When you’re working on improving your healthy eating habits, some strategies are pretty obvious, such as adding more veggies to each meal and sipping on more water. Other advice, like “eating everything in moderation,” can be a little trickier to define. In other words, what does moderation mean?
“Moderation means including all foods in a healthy diet without guilt,” explains Amanda Lemein, RD. “This is easier said than done for most people, and it requires a lot of unlearning.” All of us consume not-so-nutritionally dense foods and drinks we love, and we’ve likely been conditioned to believe these foods are “bad.” When you make comfort foods forbidden, you set yourself up for painful feelings of deprivation and guilt, leading to binges, overeating and a harmful cycle of yo-yo dieting.
The truth is there’s no need to avoid less nutritious foods to get fit or lose weight. In fact, “learning to incorporate all foods into a healthful diet is a more realistic approach and helps you nourish a healthier relationship with food,” says Lemein.
To adopt an everything-in-moderation lifestyle, try employing these four strategies:
The first step is to free yourself from food labels that pin moral judgment to your eating choices, says Lemein. Instead of believing some foods are “good” while others are “bad,” start using terms such as “more nutritionally-dense” (which includes foods like whole grains, lean proteins, fruits and veggies and healthy fats found in nuts, seeds, olive oil and fatty fish) and “less nutritionally dense” (foods like refined carbs in white bread and pastries, processed foods and sugary drinks). Over time, this shift in perspective can remove the guilt and shame we feel when we enjoy less-healthy foods.
One way to drive home the idea that less nutritionally-dense foods aren’t “bad” is to remember they come with benefits, too, says Tiffany Ma, RD. They might make you happy, bring you comfort or provide ways for you to connect with others and celebrate special events (hello, birthday cake).
“Eating in moderation is enjoying food to the fullest, but also knowing in what quantity to eat certain foods,” says Bansari Acharya, RD. Research shows portion sizes outside of the home have increased dramatically since the 1970s, with items like pasta, muffins and bagels exceeding USDA standards by 480%, 333% and 195%, respectively. When it comes to less nutrient-dense foods, shrinking the portion size (Think: kid-sized for a scoop of ice cream) can allow you to still enjoy it without going over your daily calorie needs. You’ve likely heard dietitians talk about the 80/20 rule (eat the super nutritious stuff 80% of the time and the not as nutritious stuff 20% of the time). Another way to think about it is choosing to eat those foods that are lower in nutrients in a kids size portions — a kids ice cream cone, a mini-chocolate bar or a small personal pizza.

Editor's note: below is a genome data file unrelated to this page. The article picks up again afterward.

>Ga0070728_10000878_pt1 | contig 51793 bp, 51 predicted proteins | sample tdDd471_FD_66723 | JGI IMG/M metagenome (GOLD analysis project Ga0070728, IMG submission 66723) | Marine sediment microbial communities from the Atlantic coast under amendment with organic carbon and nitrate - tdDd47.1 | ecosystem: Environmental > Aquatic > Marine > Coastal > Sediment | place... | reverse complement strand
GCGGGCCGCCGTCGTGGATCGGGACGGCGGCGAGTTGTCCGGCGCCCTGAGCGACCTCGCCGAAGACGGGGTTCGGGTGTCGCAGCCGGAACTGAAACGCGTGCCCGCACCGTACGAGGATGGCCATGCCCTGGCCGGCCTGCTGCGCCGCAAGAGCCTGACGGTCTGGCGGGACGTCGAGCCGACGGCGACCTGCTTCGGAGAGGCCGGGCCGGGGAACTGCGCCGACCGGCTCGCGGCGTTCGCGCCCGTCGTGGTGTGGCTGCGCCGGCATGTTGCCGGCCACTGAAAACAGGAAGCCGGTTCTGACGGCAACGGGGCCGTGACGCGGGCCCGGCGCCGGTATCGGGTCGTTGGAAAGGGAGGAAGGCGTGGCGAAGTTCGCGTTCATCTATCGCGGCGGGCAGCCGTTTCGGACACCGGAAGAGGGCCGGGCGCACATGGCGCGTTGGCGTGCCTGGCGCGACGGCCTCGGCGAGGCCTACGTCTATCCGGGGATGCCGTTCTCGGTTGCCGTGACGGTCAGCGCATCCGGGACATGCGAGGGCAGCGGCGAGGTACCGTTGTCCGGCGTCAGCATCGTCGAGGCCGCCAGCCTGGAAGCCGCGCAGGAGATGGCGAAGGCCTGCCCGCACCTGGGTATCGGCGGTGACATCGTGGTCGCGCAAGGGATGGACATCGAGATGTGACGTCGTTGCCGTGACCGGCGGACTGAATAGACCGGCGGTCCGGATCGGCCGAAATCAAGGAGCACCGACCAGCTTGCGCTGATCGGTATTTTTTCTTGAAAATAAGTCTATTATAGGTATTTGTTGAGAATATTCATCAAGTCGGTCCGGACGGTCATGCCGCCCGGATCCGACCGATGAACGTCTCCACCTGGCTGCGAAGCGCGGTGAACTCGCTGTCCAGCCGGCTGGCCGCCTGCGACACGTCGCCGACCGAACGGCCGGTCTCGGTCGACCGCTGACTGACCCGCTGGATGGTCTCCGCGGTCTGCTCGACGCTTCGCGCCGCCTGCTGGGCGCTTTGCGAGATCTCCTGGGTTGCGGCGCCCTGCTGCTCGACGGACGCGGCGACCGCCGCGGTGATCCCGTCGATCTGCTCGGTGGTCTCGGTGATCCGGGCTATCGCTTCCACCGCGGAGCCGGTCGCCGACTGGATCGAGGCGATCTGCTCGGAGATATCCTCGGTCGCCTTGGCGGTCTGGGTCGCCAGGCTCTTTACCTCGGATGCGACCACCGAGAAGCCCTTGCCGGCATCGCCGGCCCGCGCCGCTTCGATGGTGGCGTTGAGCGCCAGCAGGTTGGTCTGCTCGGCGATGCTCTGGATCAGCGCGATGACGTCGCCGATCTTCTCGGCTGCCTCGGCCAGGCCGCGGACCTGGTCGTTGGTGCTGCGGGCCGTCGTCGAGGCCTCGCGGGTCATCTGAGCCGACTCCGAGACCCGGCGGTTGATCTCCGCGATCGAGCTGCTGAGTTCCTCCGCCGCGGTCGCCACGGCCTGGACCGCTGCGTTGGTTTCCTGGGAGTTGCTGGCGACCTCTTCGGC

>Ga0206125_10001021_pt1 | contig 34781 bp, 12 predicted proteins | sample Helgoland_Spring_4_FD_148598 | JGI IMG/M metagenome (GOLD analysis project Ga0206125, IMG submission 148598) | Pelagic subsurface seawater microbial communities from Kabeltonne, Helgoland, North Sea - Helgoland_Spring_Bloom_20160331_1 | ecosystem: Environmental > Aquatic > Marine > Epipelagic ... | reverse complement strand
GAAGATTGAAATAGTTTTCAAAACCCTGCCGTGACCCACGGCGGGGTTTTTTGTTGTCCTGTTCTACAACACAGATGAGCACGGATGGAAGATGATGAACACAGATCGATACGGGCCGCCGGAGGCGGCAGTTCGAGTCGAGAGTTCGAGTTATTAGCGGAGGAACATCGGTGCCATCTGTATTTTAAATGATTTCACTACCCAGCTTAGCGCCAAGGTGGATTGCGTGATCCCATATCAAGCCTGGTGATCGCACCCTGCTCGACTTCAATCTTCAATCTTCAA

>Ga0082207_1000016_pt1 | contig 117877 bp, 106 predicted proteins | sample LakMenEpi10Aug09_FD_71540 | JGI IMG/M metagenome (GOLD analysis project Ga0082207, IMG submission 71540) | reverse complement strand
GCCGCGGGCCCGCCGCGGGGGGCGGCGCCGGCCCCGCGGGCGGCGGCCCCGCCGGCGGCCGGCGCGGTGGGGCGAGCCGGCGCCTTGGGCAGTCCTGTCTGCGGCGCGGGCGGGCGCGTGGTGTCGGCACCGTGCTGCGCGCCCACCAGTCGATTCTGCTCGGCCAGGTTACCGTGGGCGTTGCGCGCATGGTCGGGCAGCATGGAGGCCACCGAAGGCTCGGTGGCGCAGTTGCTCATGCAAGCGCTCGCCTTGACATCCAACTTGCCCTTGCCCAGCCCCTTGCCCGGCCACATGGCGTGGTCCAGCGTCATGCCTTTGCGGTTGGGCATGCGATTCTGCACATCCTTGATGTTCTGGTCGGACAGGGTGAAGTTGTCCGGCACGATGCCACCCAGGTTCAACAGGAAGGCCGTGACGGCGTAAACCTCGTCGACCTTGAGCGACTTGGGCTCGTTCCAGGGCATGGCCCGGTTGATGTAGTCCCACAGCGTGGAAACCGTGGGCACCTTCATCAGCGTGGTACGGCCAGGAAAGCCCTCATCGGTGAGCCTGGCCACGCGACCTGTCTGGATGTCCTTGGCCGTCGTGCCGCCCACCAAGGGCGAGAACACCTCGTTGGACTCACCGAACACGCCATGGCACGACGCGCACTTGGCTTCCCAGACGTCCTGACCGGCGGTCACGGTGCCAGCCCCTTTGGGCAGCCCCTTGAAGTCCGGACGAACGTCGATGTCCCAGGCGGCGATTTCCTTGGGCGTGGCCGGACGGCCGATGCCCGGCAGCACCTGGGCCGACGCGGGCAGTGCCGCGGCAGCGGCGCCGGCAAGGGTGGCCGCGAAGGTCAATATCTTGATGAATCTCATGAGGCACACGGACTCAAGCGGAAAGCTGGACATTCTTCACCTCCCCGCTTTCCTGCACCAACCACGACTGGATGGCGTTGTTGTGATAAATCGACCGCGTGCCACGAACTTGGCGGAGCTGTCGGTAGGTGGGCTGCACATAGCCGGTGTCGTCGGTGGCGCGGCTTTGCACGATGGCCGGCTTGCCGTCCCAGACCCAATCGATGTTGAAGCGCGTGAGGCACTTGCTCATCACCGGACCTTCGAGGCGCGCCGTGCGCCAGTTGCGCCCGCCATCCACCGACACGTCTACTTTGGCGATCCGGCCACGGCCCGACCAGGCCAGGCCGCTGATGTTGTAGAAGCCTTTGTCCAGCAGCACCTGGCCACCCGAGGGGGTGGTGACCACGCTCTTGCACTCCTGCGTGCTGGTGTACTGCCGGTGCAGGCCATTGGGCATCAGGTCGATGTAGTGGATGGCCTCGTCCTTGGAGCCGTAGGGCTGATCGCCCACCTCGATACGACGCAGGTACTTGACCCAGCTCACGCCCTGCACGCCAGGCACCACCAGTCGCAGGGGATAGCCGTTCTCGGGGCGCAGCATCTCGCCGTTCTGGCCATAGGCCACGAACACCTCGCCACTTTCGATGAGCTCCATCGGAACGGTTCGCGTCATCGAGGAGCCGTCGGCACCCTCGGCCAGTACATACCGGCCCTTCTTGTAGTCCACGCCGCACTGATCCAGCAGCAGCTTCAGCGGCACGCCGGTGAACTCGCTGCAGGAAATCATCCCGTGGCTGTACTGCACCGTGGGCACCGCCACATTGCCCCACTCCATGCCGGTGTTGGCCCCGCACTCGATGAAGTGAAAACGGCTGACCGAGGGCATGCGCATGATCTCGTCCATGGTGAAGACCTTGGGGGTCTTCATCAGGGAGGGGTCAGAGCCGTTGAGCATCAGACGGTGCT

If you tend to speed through meals, especially pleasurable foods (restaurant meals or “junk” food), one way to avoid overdoing it is to slow down the experience. Research shows eating slowly can make you feel fuller. For starters, try chewing each bite 25 times, suggests Acharya. (One study published in Obesity finds chewing thoroughly helps your body burn about 10 extra calories for each 300-calorie meal.) This also helps you fully focus on the flavor and texture of the food. “When you eat mindfully, you really take in the pleasure of enjoying that one piece of food, and your body will be satisfied, which will decrease cravings for larger portions in the future,” she says.
Another way to practice moderation is to add more nutritional value to recipes you love, says Acharya. For example, mix oats into your cookie batter to up your fiber intake, slow digestion, and avert a sugar crash; swap high-fat sour cream for high-protein 0% Greek yogurt for healthier party dips; and add roasted veggies to your pasta and sauces for a flavorful antioxidant boost. Increasing the number of nutrients you get in less-nutritious foods you already love is a win-win: You keep the foods on your menu while also ensuring they’re healthier, and you’re fuller and more satisfied.
Shortsleeve, C. (2020, November 22). 4 Strategies For Eating in Moderation: Weight Loss: MyFitnessPal. Retrieved December 08, 2020, from https://blog.myfitnesspal.com/strategies-for-eating-in-moderation/